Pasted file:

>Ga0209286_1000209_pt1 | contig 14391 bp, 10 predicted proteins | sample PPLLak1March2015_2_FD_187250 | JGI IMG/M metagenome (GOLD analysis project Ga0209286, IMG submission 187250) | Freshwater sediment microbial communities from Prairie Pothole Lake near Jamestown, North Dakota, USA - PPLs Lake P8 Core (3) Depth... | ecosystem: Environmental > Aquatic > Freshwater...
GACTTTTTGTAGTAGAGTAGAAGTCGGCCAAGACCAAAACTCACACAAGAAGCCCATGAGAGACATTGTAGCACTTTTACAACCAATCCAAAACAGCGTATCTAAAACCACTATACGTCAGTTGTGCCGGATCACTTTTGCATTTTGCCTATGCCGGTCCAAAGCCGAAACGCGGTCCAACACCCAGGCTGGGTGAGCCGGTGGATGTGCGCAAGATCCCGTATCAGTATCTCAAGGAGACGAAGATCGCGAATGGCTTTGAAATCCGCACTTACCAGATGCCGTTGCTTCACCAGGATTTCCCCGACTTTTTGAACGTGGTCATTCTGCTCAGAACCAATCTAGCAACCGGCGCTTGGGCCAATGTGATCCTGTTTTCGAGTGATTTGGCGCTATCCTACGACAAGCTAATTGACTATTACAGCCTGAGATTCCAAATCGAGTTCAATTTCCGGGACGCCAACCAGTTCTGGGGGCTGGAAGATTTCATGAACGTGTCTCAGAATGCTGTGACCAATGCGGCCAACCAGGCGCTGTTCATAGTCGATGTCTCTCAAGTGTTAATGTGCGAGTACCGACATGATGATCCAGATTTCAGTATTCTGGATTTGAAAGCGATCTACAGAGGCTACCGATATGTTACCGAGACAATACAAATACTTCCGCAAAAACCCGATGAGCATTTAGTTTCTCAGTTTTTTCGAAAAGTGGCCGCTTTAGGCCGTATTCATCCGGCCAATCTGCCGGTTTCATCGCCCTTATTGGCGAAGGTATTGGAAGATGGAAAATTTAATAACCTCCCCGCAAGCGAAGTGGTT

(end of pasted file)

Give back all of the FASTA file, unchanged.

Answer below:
>Ga0209286_1000209_pt1 | contig 14391 bp, 10 predicted proteins | sample PPLLak1March2015_2_FD_187250 | JGI IMG/M metagenome (GOLD analysis project Ga0209286, IMG submission 187250) | Freshwater sediment microbial communities from Prairie Pothole Lake near Jamestown, North Dakota, USA - PPLs Lake P8 Core (3) Depth... | ecosystem: Environmental > Aquatic > Freshwater...
GACTTTTTGTAGTAGAGTAGAAGTCGGCCAAGACCAAAACTCACACAAGAAGCCCATGAGAGACATTGTAGCACTTTTACAACCAATCCAAAACAGCGTATCTAAAACCACTATACGTCAGTTGTGCCGGATCACTTTTGCATTTTGCCTATGCCGGTCCAAAGCCGAAACGCGGTCCAACACCCAGGCTGGGTGAGCCGGTGGATGTGCGCAAGATCCCGTATCAGTATCTCAAGGAGACGAAGATCGCGAATGGCTTTGAAATCCGCACTTACCAGATGCCGTTGCTTCACCAGGATTTCCCCGACTTTTTGAACGTGGTCATTCTGCTCAGAACCAATCTAGCAACCGGCGCTTGGGCCAATGTGATCCTGTTTTCGAGTGATTTGGCGCTATCCTACGACAAGCTAATTGACTATTACAGCCTGAGATTCCAAATCGAGTTCAATTTCCGGGACGCCAACCAGTTCTGGGGGCTGGAAGATTTCATGAACGTGTCTCAGAATGCTGTGACCAATGCGGCCAACCAGGCGCTGTTCATAGTCGATGTCTCTCAAGTGTTAATGTGCGAGTACCGACATGATGATCCAGATTTCAGTATTCTGGATTTGAAAGCGATCTACAGAGGCTACCGATATGTTACCGAGACAATACAAATACTTCCGCAAAAACCCGATGAGCATTTAGTTTCTCAGTTTTTTCGAAAAGTGGCCGCTTTAGGCCGTATTCATCCGGCCAATCTGCCGGTTTCATCGCCCTTATTGGCGAAGGTATTGGAAGATGGAAAATTTAATAACCTCCCCGCAAGCGAAGTGGTT